Total knee replacement has become an effective method of treating severe arthritis of the knee. A range of early complications can occur after knee replacement.
This article discusses complications of total knee arthroplasty presented to GPs. Such complications include problems with wound healing, infection, bleeding, deep venous thrombosis, swelling, stiffness and persistent pain.
The rate of complications after total knee replacement is reported in most publications to range from 1.65 to 11.3%.1-2
Wound healing problems
Wound healing problems occur because of the thin soft tissue covering the knee, especially over the anterior aspect.
Healing problems can be associated with haematoma, especially in the elderly, patients on steroids, and rheumatoid arthritis and psoriasis patients.
Wound healing problems require urgent diagnosis and management to avoid more serious complications such as skin loss, infection and possible loss of the prosthesis. An unhealthy looking wound should be referred back to the surgeon as soon as possible.
Infection is a serious complication of total knee arthroplasty. The incidence of infection has been reported to be less than 1-2% with primary arthroplasty, 3-5% of revision knee arthroplasty 3 and as high as 16% with hinged implants. Patients with rheumatoid arthritis, diabetes mellitus, poor nutrition, old age, and obesity are at higher risk of both superficial and deep infection.
Surgical wound infections are often pain free with redness around the wound, discharging fluid, but with no joint effusion, joint stiffness, or restriction of movement.
Early deep infections are often due to relatively virulent pathogens such as Staph aureus and present with an acute onset of symptoms, including joint pain, joint effusion, induration, erythema, wound oozing and fever.
Early orthopaedic referral is paramount for the timely management of possible prosthetic joint infections, rather than immediately starting antibiotics.
Prompt aspiration and tissue culture is essential to start appropriate antibiotics. The treatment for deep infection in a joint includes intravenous antibiotic therapy, debridement, polyethylene liner exchange and revision surgery.
Deep vein thrombosis
DVT is one of the most feared complications of total knee replacement surgery and potentially can be fatal if the thrombosis embolises to the lungs.4 A DVT may be silent, presenting as a pulmonary embolism with shortness of breath, chest pain, and cyanosis, without limb symptoms. Alternatively, it may present with a painful calf or thigh usually 5-7 days postoperatively or earlier. A low threshold for lower limb ultrasound, chest X-rays and spiral CT chest may help to establish early diagnosis. Physical examination may reveal a unilateral swollen calf or thigh, erythema, tenderness, warmth, and a difference in calf diameters.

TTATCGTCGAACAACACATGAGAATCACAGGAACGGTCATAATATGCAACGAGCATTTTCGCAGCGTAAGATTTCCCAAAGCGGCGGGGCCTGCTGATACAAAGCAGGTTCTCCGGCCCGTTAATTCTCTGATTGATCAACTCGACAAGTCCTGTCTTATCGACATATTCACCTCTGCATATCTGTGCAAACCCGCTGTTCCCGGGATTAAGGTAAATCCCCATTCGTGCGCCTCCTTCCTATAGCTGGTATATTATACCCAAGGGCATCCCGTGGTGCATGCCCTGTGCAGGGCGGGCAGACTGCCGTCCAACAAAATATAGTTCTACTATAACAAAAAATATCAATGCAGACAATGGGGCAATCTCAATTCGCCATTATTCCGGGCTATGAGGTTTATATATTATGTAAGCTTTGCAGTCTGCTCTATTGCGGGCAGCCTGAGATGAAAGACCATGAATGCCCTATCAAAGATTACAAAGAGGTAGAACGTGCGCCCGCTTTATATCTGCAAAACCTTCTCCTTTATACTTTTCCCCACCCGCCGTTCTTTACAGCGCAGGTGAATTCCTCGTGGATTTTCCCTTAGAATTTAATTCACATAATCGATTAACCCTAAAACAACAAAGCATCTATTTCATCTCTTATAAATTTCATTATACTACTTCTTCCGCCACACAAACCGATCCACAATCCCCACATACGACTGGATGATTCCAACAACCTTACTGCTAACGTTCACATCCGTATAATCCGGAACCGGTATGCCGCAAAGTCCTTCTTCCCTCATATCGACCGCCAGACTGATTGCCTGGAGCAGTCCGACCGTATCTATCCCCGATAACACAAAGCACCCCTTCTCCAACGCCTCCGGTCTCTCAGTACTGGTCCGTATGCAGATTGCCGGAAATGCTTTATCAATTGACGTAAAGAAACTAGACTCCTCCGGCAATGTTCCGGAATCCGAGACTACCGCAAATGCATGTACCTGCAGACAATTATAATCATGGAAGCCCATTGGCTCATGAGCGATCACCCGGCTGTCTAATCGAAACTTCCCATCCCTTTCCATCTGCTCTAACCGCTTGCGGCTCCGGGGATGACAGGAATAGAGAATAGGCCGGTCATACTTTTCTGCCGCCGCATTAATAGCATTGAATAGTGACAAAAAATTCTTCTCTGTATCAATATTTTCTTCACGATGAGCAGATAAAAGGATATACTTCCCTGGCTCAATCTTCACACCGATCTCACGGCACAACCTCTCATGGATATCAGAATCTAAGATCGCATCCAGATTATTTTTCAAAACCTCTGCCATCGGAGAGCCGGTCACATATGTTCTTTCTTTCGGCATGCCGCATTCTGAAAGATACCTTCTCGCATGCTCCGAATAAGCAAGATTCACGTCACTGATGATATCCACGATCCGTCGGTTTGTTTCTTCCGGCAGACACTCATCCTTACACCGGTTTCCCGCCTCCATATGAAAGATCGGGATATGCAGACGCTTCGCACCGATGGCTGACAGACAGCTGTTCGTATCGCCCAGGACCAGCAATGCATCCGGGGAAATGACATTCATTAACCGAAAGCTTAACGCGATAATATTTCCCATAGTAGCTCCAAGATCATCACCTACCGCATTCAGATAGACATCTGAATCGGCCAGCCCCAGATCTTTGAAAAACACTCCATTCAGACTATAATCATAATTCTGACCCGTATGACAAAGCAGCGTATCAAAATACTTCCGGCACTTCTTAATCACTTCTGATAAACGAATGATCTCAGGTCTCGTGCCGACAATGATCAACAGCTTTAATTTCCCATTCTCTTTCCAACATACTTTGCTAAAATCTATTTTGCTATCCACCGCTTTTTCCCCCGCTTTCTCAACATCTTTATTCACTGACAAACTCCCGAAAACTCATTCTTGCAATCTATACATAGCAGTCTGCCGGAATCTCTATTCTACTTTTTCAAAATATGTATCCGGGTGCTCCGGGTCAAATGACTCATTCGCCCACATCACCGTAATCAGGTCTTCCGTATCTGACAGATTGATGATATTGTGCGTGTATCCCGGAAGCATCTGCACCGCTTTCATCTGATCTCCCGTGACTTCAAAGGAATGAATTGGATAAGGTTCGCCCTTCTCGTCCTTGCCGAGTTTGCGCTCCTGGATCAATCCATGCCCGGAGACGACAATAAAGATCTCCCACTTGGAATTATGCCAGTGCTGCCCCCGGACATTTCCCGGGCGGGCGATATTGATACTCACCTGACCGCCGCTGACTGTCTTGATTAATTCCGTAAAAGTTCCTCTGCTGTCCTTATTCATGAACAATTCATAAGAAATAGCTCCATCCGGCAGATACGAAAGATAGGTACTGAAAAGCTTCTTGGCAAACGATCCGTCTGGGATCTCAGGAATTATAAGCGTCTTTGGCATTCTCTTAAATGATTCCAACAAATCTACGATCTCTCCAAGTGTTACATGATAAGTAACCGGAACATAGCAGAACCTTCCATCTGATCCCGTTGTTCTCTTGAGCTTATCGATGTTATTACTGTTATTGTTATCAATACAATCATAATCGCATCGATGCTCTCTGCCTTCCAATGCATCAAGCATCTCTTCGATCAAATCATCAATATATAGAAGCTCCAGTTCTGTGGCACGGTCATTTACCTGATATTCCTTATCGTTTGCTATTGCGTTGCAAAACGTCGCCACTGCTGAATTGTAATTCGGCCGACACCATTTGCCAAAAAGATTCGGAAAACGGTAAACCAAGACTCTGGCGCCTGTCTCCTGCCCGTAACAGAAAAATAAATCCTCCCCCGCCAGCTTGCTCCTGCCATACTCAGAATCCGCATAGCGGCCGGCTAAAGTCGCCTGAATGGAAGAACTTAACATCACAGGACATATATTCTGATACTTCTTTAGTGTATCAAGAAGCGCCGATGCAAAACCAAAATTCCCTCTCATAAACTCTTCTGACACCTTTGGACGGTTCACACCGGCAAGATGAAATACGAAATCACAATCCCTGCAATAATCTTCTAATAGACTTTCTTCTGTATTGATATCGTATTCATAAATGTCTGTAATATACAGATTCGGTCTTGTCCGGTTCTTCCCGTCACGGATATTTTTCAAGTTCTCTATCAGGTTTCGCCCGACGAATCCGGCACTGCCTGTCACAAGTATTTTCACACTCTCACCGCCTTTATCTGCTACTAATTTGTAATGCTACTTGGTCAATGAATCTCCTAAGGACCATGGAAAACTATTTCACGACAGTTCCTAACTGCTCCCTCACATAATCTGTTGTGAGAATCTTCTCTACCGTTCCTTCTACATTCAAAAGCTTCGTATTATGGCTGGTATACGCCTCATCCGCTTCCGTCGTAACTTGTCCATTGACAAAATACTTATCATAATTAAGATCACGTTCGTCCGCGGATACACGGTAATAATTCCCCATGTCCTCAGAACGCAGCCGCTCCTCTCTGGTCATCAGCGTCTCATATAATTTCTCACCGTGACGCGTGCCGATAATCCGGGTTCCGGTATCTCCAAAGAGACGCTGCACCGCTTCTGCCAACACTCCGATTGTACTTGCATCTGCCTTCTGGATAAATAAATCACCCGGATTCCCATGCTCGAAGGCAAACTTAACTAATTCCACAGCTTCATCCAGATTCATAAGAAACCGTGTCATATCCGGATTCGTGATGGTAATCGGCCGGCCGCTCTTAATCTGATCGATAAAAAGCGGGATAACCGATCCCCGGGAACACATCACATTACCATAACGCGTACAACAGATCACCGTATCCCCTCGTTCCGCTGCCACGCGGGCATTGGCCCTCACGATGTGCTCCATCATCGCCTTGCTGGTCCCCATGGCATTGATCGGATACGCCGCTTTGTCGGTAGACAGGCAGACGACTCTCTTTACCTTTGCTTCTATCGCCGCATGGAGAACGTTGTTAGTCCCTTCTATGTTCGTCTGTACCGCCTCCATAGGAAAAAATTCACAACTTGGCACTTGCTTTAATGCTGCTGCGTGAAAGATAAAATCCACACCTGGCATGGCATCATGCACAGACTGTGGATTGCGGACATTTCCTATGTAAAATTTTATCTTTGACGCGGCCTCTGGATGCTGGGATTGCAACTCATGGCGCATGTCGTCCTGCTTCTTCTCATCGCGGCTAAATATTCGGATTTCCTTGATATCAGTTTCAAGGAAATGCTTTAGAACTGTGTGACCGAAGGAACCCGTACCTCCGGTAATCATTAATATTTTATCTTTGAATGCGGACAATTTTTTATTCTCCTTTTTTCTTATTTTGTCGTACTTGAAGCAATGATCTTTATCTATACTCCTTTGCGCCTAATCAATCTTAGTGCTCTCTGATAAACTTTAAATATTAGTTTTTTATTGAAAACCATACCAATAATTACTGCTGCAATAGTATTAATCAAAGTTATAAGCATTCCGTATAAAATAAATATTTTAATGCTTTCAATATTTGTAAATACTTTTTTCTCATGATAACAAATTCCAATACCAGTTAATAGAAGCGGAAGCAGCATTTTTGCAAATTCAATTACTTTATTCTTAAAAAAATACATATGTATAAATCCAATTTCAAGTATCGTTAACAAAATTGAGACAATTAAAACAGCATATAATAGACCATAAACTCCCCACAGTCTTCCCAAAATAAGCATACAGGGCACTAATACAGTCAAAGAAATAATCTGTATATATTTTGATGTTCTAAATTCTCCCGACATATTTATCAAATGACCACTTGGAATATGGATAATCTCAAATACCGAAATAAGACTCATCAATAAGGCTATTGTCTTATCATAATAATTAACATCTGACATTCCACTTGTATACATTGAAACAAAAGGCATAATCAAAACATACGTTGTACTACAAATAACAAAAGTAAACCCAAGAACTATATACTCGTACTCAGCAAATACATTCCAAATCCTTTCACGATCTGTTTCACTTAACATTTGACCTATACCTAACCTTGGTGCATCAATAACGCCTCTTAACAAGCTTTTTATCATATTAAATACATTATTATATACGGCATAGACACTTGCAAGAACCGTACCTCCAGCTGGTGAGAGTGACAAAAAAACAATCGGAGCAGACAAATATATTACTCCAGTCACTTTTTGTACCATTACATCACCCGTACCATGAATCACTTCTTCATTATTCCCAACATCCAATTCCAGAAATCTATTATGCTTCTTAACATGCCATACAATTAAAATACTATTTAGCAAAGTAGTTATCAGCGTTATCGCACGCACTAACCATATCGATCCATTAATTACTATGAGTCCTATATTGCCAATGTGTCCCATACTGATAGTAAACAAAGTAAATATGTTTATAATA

Prompt diagnosis and initiation of treatment can prevent further clot extension and pulmonary embolism. Anticoagulation therapy is indicated for patients with DVT and prompt referral to the orthopaedic department or A&E should be organised for further investigations.
Peroneal nerve palsy is the most common neurological complication after total knee replacement. It presents with numbness, paraesthesia and foot drop. The surgical dressings should be removed, and the patient should be referred back to the orthopaedic surgeon. Depending upon the symptoms a conservative approach may be followed or the nerve explored.
Restriction of movements
Patients may present with postoperative limitation of motion that results in functional impairment of the joint. Many factors can be responsible including malrotation of the prosthesis and poor preoperative range of movement. Treatment may comprise physiotherapy or manipulation under anesthesia.
Persistent pain and dissatisfaction
Although outcomes after total knee replacement are good, many patients continue to report pain and dissatisfaction.
Clinically significant persistent pain and dissatisfaction has been reported in 20% of patients.5 Night pain is quite common after knee replacement. Possible explanations for such pain include unrealistic expectations, technical flaws of the procedure and pain from other sites. If the pain is persistent without a known cause then referral to the pain management team should be made.
- Mr Waheed is senior knee fellow and Mr Dowd is consultant orthopaedic surgeon at The Royal Free and The Wellington Hospitals, London
1. SooHoo NF, Lieberman JR, Ko CY, Zingmond DS. Factors predicting complication rates following total knee replacement. J Bone Joint Surg Am 2006; 88(3): 480-5.
2. Claus A et al. Risk profiling of postoperative complications in 17, 644 total knee replacements. Unfallchirurg 2006; 109(1): 5-12.
3. Blom AW, Brown J, Taylor AH, Pattison G, Whitehouse S, Bannister GC. Infection after total knee arthroplasty. J Bone Joint Surg Br 2004; 86(5): 688-91.
4. Januel JM, Chen G, Ruffieux C, et al. Symptomatic in-hospital deep vein thrombosis and pulmonary embolism following hip and knee arthroplasty among patients receiving recommended prophylaxis: a systematic review. JAMA 2012; 307:294
5. Beswick AD, Wylde V, Gooberman-Hill R, et al. What proportion of patients report long-term pain after total hip or knee replacement for osteoarthritis? A systematic review of prospective studies in unselected patients. BMJ Open 2012; 2:e000435.